Rampant Dollar Has Room to Run as Fed Gears Up for More Hikes

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Rampant Dollar Has Room to Run as Fed Gears Up for More Hikes
Credit: © Reuters.

(Bloomberg) -- The ascendant dollar is wreaking havoc across foreign-exchange markets as traders brace for the Federal Reserve to continue hiking interest rates aggressively.

Over the past week, the pound dropped past $1.14 for the first time since 1985, the Australian dollar hit a fresh two-year low against the greenback and China’s yuan fell to the lowest since 2020, pushing past the 7-per-dollar mark. 

Officials in Japan, meanwhile, signaled they could be preparing to intervene in the market to stop the yen -- hovering near a 24-year low -- from weakening further. The euro slipped back below parity despite the European Central Bank’s jumbo interest-rate hike last week. 

Traders are betting the Fed will have to act decisively after a hotter-than-expected inflation reading this week. They’ve fully priced in a third straight 75-basis-point for Wednesday’s meeting and see a small chance of a larger 100-basis-point move, the biggest increase since 1984.

“The dollar call is effectively a US inflation call,” wrote Bank of America (NYSE: BAC ) strategists including Claudio Piron in a note to clients. “Assuming the Fed remains committed to fight inflation but also would like to avoid a hard landing, we would expect the dollar to start weakening only when US inflation is on a clear downward path.” 

Inflation Surprise Puts Onus on Fed to Hit Brakes Even Harder

The Fed’s aggressive stance and the dollar’s role as a haven asset stands out against a backdrop of policy easing in China and Japan, and lingering growth fears in Europe due to an ongoing energy crisis. Commodity currencies have also been hit, as traders factor in the risk of global central bank tightening denting consumer demand.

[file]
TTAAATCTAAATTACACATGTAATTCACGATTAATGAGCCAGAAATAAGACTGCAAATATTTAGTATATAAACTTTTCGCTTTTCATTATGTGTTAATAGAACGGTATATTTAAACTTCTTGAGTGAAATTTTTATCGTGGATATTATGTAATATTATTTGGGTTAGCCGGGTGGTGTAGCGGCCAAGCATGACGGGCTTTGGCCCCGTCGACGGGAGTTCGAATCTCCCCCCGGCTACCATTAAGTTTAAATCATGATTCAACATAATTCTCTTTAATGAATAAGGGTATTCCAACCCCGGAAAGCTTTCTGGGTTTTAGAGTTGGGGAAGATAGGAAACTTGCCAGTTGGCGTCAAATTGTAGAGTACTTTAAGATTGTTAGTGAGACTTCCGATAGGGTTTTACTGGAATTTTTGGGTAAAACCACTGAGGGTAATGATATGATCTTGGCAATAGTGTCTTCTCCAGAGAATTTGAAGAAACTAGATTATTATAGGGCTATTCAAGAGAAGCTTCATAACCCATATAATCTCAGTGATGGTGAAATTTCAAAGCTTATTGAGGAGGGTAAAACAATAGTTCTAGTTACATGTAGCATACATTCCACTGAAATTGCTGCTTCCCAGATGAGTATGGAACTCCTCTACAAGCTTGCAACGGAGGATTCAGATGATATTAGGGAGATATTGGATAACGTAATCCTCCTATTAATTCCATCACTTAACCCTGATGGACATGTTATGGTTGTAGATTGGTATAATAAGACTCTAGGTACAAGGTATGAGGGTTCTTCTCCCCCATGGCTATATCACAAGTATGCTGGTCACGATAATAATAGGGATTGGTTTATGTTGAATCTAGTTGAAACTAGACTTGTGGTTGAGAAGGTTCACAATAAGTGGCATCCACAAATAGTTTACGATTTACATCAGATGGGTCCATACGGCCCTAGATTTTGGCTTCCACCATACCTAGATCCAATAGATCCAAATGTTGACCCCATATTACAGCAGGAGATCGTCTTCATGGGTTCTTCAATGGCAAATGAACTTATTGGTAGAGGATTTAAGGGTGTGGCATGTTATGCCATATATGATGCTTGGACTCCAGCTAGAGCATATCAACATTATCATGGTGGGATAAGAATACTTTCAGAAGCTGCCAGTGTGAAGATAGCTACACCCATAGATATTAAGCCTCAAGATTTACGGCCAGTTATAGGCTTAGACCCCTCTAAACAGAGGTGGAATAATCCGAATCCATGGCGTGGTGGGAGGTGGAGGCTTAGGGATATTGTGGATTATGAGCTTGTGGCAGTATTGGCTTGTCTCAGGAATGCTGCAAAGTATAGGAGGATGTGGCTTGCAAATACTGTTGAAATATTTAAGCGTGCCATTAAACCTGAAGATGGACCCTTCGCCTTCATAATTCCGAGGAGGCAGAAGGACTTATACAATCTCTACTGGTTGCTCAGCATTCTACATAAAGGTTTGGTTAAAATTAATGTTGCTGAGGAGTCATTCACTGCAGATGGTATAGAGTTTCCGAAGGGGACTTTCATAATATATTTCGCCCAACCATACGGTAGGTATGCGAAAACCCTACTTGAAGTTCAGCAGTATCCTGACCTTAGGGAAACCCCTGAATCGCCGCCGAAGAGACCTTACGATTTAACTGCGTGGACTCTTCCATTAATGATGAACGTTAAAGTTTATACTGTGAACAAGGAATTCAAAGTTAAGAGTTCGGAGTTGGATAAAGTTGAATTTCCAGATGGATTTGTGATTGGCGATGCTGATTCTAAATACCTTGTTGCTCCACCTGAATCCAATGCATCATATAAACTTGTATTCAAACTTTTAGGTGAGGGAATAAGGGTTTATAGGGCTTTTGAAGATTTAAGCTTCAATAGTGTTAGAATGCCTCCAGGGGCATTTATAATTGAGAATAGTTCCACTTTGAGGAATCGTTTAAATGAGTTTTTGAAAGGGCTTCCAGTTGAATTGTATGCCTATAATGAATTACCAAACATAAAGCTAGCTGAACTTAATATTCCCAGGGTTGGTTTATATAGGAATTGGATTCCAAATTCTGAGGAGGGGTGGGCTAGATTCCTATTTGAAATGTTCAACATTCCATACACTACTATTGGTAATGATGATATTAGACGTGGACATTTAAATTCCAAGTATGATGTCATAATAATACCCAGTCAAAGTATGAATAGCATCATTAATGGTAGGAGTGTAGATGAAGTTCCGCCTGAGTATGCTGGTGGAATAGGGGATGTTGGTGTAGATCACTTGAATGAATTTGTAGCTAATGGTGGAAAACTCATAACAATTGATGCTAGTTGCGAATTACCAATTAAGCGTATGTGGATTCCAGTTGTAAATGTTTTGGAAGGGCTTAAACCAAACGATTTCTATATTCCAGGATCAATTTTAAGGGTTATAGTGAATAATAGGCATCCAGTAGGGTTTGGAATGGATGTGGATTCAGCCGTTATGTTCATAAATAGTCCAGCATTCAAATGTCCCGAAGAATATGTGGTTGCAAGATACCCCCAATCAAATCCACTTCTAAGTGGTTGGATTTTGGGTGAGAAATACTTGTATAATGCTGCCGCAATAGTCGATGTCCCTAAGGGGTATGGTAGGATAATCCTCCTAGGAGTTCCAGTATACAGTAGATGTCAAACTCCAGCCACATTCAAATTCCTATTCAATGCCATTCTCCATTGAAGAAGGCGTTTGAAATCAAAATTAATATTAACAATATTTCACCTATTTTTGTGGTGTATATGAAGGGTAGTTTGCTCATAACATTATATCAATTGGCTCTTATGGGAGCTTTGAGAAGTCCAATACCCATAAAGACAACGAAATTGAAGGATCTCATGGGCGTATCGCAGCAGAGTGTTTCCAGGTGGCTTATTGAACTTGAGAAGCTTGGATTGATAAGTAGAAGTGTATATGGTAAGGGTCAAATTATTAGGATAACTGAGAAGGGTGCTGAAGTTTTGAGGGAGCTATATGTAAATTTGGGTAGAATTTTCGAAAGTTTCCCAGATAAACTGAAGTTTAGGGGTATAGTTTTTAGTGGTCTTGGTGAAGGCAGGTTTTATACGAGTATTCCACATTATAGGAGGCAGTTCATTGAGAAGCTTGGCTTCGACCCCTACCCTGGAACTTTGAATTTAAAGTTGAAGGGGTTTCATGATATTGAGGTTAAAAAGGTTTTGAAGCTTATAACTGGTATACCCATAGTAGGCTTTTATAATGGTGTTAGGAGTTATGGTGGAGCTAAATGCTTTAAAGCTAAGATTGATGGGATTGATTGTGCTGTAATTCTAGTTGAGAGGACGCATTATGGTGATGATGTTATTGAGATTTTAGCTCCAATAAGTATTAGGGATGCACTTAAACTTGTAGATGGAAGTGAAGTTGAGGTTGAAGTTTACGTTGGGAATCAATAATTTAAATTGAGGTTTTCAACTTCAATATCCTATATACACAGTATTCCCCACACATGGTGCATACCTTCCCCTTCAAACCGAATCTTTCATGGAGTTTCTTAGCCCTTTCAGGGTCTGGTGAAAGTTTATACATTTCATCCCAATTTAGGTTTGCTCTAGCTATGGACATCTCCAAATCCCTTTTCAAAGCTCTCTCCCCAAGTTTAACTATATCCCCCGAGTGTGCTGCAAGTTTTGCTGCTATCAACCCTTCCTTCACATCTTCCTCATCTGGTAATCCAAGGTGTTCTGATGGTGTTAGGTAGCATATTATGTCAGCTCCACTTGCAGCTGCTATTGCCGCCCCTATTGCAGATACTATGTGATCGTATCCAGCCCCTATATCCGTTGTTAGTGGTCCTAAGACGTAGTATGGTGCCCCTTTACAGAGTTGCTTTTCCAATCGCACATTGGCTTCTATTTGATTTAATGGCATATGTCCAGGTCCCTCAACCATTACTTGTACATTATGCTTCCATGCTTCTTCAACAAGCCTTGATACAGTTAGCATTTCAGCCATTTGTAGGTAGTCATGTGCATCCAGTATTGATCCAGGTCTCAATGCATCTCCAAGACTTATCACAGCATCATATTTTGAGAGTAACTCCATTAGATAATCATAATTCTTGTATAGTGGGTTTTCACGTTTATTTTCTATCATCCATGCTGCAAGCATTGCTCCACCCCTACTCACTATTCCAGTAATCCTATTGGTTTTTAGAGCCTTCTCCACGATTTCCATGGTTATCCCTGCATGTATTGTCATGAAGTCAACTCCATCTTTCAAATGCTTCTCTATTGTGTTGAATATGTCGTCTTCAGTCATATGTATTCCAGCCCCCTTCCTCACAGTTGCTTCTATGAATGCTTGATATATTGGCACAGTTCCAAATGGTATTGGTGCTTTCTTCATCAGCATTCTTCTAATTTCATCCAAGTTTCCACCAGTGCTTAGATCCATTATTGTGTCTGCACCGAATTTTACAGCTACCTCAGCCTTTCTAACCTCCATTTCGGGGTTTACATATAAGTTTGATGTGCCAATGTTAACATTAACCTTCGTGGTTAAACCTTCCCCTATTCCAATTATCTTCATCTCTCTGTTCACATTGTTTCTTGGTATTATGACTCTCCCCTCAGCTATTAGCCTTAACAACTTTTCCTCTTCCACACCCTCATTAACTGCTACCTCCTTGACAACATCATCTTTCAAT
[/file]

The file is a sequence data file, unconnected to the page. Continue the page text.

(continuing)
“In such an environment, risk sentiment is struggling to recover and this is just another factor delaying any correction in the dollar,” wrote ING Bank NV strategist Francesco Pesole in a note to clients. “We see the dollar staying on solid ground into Wednesday’s FOMC announcement.” 

While not their base-case, strategists at Goldman Sachs & Co (NYSE: GS ) LLC including Dominic Wilson have calculated that a more hawkish Fed stance that pushes the unemployment rate to 5%, could see a further 4% increase in the dollar on a trade-weighted basis.

“Policymakers have made it clear that they want to see inflation on a sustained downward path, which I interpret to mean at least several months of falling core inflation,” said Joachim Fels, a managing director at Pacific Investment Management Co. “Such a downward path could well stay elusive for quite some time, especially in the U.S.”

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